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 Iserdeo Jainarain’s Legacy Makes Canada Stronger, More Generous and More Diverse
  Iserdeo Jainarain explores London in the early 1960s in between classes at the London School of Economics.
ful for the funds sent by The Presby- terian Church in Canada after hearing of his plight.
Back in Guyana, he worked for the colonial government in the plan- ning department but could not put further studying out of his mind. In 1966, he received a Ford Foundation scholarship for a PhD in develop- ment economics at the University of Manitoba. This time he took Elsie and their five children (aged four to 14) to Winnipeg, where the entire family made lifelong friendships. Among the highlights of this period was a 1968 cross-Canada road trip—so memo- rable for a family from a small Carib- bean nation.
In 1970, Jai and his family re- turned to Guyana, where he taught in the newly formed Department of Economics at the University of Guy- ana. But his research on the con- nections between multinational cor- porations and the development of small Caribbean countries brought him into conflict with the increas- ingly authoritarian government of Forbes Burnham, and in 1976 he made the difficult decision to leave the country. With his family and lit- tle else, they landed at the University of Alberta on a temporary teaching contract. Two years later, he found full-time work at Okanagan College in Kelowna, B.C., where he was based until he retired in 1993. He also began to teach distance edu- cation through the Open Learning Institute, pursuing his passion until he was 85. He refused, however, to
Professor Iserdeo Jainarain was a proud Guyanese, and enjoyed listening to Indian music and cooking Guyanese food.
use a computer and may have been the last person in the country to teach university courses entirely by mail and telephone. His colleagues and students loved him for it, and he took great pride in teaching thou- sands from all walks of life, includ- ing prisoners.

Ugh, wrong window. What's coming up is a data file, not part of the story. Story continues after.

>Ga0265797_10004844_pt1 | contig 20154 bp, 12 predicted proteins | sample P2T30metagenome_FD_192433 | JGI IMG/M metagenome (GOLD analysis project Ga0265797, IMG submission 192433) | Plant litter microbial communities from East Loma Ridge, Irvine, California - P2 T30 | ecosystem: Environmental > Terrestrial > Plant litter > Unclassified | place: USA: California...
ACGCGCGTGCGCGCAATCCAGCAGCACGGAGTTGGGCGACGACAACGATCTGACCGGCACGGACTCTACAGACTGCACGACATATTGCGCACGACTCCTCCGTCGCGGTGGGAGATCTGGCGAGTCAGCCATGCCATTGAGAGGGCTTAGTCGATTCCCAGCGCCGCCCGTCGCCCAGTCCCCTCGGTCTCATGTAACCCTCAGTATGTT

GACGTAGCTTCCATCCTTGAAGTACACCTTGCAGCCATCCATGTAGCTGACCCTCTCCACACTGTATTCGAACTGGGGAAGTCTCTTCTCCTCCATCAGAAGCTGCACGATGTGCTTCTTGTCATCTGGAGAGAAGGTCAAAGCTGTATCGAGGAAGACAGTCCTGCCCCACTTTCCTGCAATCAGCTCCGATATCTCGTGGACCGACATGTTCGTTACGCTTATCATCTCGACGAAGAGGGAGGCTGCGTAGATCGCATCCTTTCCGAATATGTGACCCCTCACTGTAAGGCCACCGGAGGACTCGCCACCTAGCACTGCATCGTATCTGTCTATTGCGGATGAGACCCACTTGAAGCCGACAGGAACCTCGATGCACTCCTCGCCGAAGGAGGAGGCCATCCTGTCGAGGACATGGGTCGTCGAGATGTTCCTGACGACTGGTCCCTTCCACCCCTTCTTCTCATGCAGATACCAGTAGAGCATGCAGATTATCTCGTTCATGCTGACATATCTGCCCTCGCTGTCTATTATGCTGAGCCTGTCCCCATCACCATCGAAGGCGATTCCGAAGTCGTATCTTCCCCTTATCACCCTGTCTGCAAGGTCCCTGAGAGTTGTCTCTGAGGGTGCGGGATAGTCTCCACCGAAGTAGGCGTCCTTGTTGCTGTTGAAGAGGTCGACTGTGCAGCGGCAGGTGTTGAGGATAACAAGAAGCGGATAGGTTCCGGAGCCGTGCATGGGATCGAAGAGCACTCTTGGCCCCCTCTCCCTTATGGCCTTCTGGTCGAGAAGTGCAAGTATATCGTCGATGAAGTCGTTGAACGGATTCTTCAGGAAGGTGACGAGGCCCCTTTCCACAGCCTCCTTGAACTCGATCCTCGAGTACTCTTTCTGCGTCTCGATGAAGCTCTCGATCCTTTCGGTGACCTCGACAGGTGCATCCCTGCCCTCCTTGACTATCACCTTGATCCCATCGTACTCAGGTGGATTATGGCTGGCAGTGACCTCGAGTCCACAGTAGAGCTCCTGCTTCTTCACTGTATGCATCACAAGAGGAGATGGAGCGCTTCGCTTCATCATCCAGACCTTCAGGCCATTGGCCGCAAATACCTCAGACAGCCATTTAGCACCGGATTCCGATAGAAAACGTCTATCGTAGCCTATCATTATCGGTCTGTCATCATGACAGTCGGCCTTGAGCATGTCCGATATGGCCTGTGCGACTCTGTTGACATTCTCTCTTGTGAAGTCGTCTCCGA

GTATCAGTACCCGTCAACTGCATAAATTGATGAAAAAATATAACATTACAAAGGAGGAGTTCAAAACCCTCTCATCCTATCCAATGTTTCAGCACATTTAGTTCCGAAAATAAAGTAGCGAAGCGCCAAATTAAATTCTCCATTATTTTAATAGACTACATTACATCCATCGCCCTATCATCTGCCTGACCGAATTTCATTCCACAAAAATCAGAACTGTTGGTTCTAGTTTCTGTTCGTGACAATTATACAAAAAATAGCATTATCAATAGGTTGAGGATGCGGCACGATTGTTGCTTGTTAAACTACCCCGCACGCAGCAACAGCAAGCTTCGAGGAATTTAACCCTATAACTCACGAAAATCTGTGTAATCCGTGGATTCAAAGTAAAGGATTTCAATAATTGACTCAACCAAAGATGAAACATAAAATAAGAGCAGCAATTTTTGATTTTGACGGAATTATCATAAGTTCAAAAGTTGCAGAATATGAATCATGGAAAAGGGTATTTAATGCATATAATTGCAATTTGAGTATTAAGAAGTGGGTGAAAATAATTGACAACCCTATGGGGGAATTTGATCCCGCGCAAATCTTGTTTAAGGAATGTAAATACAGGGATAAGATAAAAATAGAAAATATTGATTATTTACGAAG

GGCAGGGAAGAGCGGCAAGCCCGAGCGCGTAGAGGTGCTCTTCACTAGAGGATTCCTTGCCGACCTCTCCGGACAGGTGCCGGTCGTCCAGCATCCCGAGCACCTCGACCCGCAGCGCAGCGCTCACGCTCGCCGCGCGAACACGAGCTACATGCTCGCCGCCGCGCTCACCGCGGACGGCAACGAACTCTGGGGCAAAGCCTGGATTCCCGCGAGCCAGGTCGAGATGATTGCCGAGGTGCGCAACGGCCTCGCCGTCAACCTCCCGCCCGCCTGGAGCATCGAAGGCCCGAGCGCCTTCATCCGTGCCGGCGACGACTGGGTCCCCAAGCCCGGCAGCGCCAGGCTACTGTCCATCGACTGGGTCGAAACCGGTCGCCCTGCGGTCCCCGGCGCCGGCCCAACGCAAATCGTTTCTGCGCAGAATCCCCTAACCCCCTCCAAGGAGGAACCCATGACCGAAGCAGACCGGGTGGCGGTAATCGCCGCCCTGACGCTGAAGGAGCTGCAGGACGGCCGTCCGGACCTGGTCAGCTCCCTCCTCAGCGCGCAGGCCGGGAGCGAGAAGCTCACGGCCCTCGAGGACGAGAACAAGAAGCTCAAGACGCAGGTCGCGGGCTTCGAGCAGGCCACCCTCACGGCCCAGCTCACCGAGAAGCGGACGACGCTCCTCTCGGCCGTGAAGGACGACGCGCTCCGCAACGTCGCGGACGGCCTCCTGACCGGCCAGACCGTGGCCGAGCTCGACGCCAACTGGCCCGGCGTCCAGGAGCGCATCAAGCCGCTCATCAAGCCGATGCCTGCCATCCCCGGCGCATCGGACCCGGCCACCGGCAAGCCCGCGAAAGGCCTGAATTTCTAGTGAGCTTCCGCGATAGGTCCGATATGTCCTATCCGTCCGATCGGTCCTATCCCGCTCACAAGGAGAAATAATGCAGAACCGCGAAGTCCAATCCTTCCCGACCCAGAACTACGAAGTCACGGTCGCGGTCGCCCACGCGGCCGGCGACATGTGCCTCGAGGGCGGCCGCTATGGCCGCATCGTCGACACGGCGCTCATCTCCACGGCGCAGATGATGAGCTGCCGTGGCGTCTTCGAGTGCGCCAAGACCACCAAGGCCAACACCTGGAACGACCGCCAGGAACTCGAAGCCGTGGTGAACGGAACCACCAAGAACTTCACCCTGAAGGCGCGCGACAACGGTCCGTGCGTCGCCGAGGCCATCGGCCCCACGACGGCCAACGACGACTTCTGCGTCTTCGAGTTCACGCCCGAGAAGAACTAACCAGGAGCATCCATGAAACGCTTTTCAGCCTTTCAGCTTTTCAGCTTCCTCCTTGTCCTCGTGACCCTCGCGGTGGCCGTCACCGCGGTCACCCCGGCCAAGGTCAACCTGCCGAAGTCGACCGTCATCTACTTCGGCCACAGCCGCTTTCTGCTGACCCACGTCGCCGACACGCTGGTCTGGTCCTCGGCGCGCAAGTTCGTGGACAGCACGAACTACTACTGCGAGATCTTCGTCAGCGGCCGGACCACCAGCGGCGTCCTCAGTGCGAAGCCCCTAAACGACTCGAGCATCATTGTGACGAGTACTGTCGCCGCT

He was a proud Guyanese, and enjoyed listening to Indian music and cooking Guyanese food. His children especially loved receiving the rum-soaked black cakes he sent every Christmas. But he also firmly believed in embracing his commu- nity. In Kelowna, he and Elsie tended fruit trees and kicked up their heels square dancing all around the val- ley. They were also fierce badminton competitors, although Elsie had the better of him on the courts. Losing her to cancer more than 30 years ago was the cruellest blow of his life, but he refused to let it derail him from being an inspired father and leader. His children have followed in his footsteps, helping to make Canada a vibrant multicultural and multiracial society. He has 20 grandchildren, great-grandchildren and great-great- grandchildren, and they promise to do the same.
By Randall Germain, Jai’s son-in-law; as appeared in the “Lives Lived” section of the Globe and Mail newspaper
Iserdeo Jainarain: Educator. Leader. Father. Inspiration. Born Nov. 27, 1928, in Demerara, Guyana; died April 4, 2020, in Victoria, of organ failure; aged 91.
As with many immigrants, Iserdeo Jainarain left Canada a more diverse, more generous and much stronger country.
Born to a large farming family in British Guiana, he used education to build a better life. Always a top stu- dent, he became a teacher after fin- ishing school at 16 and began work- ing in a tiny village school supported by The Presbyterian Church in Cana- da. Although he was born a Hindu of the Brahmin caste, he converted to Christianity in order to teach. At his second teaching post in Ogle, he met Edith (Elsie) Rambali, the daughter of a Presbyterian minister, and they were married in 1951.
While still teaching, he earned a high-school diploma by correspond- ence, obtaining one of the highest final grades in the country. Also by correspondence, he studied at the London School of Economics, and graduated with a Second Class de- gree in economics in 1960, perhaps one of the first in the Caribbean to do so. He was then offered a scholar- ship and spent a year studying at the LSE in London, while his wife and young children remained in Guyana. Money was tight, and he was thank-
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